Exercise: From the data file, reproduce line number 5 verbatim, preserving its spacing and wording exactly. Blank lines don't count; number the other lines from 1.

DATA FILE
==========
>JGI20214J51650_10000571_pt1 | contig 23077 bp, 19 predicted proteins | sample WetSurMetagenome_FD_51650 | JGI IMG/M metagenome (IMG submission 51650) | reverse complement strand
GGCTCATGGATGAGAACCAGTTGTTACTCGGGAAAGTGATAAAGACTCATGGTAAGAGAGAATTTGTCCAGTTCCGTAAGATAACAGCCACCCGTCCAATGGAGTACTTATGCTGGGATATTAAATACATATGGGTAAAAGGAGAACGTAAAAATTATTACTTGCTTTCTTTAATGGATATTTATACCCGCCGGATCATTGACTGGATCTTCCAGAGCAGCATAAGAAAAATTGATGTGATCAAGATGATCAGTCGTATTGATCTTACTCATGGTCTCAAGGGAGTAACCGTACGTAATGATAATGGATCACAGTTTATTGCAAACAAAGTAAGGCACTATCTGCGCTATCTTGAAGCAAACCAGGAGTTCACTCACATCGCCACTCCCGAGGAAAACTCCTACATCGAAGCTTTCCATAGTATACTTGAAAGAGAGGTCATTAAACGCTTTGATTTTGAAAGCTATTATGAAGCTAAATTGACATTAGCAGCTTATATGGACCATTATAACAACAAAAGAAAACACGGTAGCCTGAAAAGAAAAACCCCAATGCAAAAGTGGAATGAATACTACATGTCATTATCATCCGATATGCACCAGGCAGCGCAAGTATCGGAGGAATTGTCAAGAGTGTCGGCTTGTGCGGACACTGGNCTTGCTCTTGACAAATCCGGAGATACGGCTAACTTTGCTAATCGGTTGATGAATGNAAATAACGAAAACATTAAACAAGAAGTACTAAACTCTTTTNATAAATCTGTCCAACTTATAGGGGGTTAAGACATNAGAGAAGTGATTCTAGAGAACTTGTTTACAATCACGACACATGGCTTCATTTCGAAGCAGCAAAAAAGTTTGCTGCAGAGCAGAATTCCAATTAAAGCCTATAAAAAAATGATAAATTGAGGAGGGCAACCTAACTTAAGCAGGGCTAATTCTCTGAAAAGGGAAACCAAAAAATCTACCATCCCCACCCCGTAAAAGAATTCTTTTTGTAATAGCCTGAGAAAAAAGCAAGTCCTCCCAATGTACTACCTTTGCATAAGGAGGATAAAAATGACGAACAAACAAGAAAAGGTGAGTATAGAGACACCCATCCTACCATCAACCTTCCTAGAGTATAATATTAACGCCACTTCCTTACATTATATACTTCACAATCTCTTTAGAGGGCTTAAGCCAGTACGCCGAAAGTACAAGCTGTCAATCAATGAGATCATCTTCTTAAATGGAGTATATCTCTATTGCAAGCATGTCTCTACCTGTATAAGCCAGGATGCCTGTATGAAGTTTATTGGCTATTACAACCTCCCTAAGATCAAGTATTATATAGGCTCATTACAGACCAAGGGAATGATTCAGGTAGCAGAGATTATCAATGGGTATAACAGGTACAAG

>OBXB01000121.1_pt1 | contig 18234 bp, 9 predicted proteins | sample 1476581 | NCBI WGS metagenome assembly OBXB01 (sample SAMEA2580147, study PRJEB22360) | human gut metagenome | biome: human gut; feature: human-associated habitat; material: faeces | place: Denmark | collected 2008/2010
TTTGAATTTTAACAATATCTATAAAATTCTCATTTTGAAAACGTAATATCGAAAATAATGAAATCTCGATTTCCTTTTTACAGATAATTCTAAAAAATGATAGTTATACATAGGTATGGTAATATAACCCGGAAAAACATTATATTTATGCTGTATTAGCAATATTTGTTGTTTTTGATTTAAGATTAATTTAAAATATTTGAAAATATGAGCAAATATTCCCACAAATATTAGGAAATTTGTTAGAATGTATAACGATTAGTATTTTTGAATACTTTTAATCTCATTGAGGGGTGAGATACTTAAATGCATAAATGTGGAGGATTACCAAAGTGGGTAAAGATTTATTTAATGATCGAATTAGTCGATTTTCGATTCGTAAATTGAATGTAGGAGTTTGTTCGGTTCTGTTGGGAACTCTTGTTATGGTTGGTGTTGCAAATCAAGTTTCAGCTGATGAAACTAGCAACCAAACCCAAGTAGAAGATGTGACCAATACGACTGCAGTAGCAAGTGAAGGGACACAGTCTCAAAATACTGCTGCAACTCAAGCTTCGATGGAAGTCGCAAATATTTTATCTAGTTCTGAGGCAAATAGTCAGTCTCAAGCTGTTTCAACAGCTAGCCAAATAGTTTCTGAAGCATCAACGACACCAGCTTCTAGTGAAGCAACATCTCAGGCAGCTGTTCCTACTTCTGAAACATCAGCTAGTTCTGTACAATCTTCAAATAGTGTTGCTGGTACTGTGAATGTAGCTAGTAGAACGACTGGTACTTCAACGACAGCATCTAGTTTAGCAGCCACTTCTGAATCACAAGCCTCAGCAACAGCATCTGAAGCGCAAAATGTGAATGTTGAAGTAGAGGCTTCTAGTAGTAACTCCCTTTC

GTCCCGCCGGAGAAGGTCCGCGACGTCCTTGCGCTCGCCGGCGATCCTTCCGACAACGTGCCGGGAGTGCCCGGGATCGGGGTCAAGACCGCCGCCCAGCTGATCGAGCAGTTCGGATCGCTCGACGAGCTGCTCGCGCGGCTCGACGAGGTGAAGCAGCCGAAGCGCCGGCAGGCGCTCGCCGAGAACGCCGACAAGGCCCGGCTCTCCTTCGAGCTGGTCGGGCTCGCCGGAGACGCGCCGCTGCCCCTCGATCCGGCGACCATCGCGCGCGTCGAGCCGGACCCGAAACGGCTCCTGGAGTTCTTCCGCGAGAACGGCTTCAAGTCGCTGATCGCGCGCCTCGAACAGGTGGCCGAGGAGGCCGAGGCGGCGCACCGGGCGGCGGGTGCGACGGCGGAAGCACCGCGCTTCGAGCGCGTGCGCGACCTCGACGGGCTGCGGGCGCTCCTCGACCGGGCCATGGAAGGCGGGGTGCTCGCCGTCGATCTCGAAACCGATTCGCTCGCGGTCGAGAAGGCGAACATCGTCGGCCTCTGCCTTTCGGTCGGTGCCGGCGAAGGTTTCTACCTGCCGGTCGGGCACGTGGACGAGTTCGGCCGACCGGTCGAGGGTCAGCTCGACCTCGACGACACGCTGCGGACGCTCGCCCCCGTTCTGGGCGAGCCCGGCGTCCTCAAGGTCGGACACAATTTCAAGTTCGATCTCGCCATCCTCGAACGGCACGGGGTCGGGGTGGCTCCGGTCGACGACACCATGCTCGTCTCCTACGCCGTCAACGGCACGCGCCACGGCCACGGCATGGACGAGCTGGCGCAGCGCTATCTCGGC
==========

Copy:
GTCCCGCCGGAGAAGGTCCGCGACGTCCTTGCGCTCGCCGGCGATCCTTCCGACAACGTGCCGGGAGTGCCCGGGATCGGGGTCAAGACCGCCGCCCAGCTGATCGAGCAGTTCGGATCGCTCGACGAGCTGCTCGCGCGGCTCGACGAGGTGAAGCAGCCGAAGCGCCGGCAGGCGCTCGCCGAGAACGCCGACAAGGCCCGGCTCTCCTTCGAGCTGGTCGGGCTCGCCGGAGACGCGCCGCTGCCCCTCGATCCGGCGACCATCGCGCGCGTCGAGCCGGACCCGAAACGGCTCCTGGAGTTCTTCCGCGAGAACGGCTTCAAGTCGCTGATCGCGCGCCTCGAACAGGTGGCCGAGGAGGCCGAGGCGGCGCACCGGGCGGCGGGTGCGACGGCGGAAGCACCGCGCTTCGAGCGCGTGCGCGACCTCGACGGGCTGCGGGCGCTCCTCGACCGGGCCATGGAAGGCGGGGTGCTCGCCGTCGATCTCGAAACCGATTCGCTCGCGGTCGAGAAGGCGAACATCGTCGGCCTCTGCCTTTCGGTCGGTGCCGGCGAAGGTTTCTACCTGCCGGTCGGGCACGTGGACGAGTTCGGCCGACCGGTCGAGGGTCAGCTCGACCTCGACGACACGCTGCGGACGCTCGCCCCCGTTCTGGGCGAGCCCGGCGTCCTCAAGGTCGGACACAATTTCAAGTTCGATCTCGCCATCCTCGAACGGCACGGGGTCGGGGTGGCTCCGGTCGACGACACCATGCTCGTCTCCTACGCCGTCAACGGCACGCGCCACGGCCACGGCATGGACGAGCTGGCGCAGCGCTATCTCGGC